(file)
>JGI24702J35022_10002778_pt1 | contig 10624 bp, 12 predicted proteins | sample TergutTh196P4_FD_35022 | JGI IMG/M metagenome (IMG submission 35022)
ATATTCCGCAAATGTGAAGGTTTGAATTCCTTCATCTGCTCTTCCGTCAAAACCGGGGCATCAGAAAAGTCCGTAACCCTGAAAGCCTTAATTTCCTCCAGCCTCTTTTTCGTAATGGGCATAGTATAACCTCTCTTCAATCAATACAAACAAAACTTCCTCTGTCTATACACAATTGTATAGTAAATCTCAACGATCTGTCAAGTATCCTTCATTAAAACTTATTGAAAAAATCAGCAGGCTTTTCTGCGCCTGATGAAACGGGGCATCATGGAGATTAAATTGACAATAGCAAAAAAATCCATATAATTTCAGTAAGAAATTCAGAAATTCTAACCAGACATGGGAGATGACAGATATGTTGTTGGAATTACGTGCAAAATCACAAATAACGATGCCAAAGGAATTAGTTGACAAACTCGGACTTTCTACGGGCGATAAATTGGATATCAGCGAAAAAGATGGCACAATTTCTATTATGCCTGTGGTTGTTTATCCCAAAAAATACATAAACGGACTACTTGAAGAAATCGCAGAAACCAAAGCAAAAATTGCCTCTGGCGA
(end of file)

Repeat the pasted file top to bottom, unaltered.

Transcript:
>JGI24702J35022_10002778_pt1 | contig 10624 bp, 12 predicted proteins | sample TergutTh196P4_FD_35022 | JGI IMG/M metagenome (IMG submission 35022)
ATATTCCGCAAATGTGAAGGTTTGAATTCCTTCATCTGCTCTTCCGTCAAAACCGGGGCATCAGAAAAGTCCGTAACCCTGAAAGCCTTAATTTCCTCCAGCCTCTTTTTCGTAATGGGCATAGTATAACCTCTCTTCAATCAATACAAACAAAACTTCCTCTGTCTATACACAATTGTATAGTAAATCTCAACGATCTGTCAAGTATCCTTCATTAAAACTTATTGAAAAAATCAGCAGGCTTTTCTGCGCCTGATGAAACGGGGCATCATGGAGATTAAATTGACAATAGCAAAAAAATCCATATAATTTCAGTAAGAAATTCAGAAATTCTAACCAGACATGGGAGATGACAGATATGTTGTTGGAATTACGTGCAAAATCACAAATAACGATGCCAAAGGAATTAGTTGACAAACTCGGACTTTCTACGGGCGATAAATTGGATATCAGCGAAAAAGATGGCACAATTTCTATTATGCCTGTGGTTGTTTATCCCAAAAAATACATAAACGGACTACTTGAAGAAATCGCAGAAACCAAAGCAAAAATTGCCTCTGGCGA